"Results showed that the individuals who sat in the tall chair saved more of their money than those who sat on the low ottoman chair."
Washington, June 26 - While most people believe education, upbringing, and self-control are major contributors to a person's savings habits, researchers have found that people save more when they feel powerful.

In five studies, the researchers found that when made to feel powerful, the amount of money someone is willing to save for the future increases.

People who feel powerful use saving money as a means to maintain their current state of power, said Emily N. Garbinsky from Stanford University in the US.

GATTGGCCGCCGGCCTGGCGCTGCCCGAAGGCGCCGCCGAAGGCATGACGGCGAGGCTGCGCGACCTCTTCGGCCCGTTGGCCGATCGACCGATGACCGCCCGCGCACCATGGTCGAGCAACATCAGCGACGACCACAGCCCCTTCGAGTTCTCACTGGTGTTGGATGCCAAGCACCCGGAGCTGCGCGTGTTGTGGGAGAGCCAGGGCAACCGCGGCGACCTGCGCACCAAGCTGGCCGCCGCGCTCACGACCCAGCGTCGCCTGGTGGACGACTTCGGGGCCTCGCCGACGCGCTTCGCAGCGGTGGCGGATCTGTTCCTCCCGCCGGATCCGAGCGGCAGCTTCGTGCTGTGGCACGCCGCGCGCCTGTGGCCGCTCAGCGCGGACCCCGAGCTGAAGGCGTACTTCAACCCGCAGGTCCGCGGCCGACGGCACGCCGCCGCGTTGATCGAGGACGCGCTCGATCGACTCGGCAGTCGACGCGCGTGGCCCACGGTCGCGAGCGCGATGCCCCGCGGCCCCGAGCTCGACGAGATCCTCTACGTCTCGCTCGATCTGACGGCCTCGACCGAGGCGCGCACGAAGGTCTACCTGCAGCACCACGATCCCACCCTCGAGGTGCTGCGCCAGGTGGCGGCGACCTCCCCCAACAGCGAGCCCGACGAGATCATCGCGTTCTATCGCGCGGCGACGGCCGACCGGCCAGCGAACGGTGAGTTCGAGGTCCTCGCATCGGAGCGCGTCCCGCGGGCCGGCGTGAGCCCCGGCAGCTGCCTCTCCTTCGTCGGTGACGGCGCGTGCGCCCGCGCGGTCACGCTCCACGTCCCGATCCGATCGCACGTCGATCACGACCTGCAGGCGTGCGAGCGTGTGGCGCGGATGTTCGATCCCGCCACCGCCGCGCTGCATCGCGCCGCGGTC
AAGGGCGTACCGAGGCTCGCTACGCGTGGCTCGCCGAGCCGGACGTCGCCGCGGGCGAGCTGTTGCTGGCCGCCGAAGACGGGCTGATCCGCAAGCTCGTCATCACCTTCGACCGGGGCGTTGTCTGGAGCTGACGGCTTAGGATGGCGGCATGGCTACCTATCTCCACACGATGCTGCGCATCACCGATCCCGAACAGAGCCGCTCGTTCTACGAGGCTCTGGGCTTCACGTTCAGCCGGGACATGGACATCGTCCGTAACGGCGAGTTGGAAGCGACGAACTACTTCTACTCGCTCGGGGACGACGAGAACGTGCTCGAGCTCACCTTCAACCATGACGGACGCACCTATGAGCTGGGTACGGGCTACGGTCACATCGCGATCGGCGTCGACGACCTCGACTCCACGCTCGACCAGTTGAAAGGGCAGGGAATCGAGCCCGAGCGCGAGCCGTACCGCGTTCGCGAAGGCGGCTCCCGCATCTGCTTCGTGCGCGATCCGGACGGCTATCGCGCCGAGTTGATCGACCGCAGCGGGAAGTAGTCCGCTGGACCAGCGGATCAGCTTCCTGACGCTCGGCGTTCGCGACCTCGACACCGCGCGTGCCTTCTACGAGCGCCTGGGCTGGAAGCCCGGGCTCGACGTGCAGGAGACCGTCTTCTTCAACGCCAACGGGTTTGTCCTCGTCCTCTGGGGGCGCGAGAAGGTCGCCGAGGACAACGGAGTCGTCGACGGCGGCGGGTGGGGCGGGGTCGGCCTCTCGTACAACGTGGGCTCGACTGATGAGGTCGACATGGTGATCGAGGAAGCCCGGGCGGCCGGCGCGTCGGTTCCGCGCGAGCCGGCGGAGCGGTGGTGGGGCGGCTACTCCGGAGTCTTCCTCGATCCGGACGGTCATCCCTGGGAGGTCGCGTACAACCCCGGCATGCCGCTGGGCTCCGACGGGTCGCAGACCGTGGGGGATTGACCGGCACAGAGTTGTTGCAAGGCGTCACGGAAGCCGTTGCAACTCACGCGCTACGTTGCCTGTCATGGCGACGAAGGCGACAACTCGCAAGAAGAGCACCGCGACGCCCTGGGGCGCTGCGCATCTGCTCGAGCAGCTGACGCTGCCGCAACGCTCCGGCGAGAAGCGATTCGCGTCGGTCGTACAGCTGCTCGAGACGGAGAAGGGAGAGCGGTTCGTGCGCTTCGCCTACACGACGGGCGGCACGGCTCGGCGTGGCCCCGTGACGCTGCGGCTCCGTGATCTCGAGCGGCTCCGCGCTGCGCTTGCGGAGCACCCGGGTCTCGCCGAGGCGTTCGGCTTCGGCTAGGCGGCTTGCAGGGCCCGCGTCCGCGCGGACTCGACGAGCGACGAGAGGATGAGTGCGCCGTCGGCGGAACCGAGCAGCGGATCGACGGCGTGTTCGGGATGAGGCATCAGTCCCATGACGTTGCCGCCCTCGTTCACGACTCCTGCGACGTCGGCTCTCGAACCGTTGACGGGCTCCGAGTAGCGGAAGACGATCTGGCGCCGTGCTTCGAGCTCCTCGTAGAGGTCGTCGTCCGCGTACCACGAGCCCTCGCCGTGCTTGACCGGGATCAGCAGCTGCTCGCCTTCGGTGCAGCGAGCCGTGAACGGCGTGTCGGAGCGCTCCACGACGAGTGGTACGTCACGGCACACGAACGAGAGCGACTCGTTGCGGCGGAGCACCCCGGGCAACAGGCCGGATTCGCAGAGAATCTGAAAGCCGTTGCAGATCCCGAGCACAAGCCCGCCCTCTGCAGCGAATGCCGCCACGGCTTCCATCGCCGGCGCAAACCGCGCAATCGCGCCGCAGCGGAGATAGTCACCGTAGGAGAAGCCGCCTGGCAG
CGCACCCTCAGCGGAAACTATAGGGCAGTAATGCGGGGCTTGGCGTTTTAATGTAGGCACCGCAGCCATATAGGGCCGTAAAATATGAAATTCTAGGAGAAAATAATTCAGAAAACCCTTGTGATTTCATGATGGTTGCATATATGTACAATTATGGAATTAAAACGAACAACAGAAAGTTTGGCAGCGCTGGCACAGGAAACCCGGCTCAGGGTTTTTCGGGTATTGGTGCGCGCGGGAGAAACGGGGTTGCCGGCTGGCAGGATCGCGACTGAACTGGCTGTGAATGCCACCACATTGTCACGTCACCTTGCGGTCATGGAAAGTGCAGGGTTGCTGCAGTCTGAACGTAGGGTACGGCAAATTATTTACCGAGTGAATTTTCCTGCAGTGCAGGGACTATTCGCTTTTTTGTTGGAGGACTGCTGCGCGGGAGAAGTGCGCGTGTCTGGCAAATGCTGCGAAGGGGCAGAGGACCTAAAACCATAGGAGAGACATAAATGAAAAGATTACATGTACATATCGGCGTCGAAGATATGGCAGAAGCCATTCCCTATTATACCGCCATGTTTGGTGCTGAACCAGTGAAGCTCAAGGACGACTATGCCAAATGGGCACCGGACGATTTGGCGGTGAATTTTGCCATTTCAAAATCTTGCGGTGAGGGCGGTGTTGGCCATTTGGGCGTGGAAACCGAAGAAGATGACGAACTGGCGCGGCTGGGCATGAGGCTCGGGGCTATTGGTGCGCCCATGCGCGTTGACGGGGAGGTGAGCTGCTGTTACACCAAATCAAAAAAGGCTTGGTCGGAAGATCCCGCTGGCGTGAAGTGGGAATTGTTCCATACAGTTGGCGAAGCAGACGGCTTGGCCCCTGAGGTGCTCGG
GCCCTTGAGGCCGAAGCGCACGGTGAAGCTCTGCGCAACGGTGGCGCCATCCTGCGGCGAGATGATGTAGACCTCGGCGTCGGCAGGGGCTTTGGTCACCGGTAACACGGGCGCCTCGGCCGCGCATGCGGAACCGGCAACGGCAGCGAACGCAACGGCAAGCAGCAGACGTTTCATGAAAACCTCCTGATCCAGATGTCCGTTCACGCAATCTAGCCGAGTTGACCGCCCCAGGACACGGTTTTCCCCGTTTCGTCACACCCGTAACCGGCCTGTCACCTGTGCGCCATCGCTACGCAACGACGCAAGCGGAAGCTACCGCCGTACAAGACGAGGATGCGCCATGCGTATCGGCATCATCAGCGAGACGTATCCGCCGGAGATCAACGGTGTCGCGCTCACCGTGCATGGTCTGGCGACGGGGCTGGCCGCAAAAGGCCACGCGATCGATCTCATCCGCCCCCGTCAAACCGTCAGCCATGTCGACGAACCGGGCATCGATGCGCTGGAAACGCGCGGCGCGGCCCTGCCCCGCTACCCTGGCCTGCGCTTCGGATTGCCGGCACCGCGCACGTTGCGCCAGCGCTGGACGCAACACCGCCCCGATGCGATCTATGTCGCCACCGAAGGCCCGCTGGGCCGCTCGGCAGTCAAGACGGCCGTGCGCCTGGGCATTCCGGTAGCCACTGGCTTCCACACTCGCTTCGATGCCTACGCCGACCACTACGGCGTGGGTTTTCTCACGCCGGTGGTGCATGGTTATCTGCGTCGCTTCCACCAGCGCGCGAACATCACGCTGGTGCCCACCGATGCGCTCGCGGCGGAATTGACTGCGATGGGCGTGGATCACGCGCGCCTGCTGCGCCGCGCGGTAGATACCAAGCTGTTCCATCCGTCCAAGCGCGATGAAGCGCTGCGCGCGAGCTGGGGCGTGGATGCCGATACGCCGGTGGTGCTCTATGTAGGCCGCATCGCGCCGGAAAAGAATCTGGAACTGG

In one study, some participants were made to feel powerful and were asked to sit in a tall chair.

Other participants were made to feel powerless and were asked to sit on a low ottoman chair.

All participants were asked to respond to some questions and were then given the option to either collect their study compensation in cash or to put it in a lab savings account.

Results showed that the individuals who sat in the tall chair saved more of their money than those who sat on the low ottoman chair.

The findings appeared in the Journal of Consumer Research.


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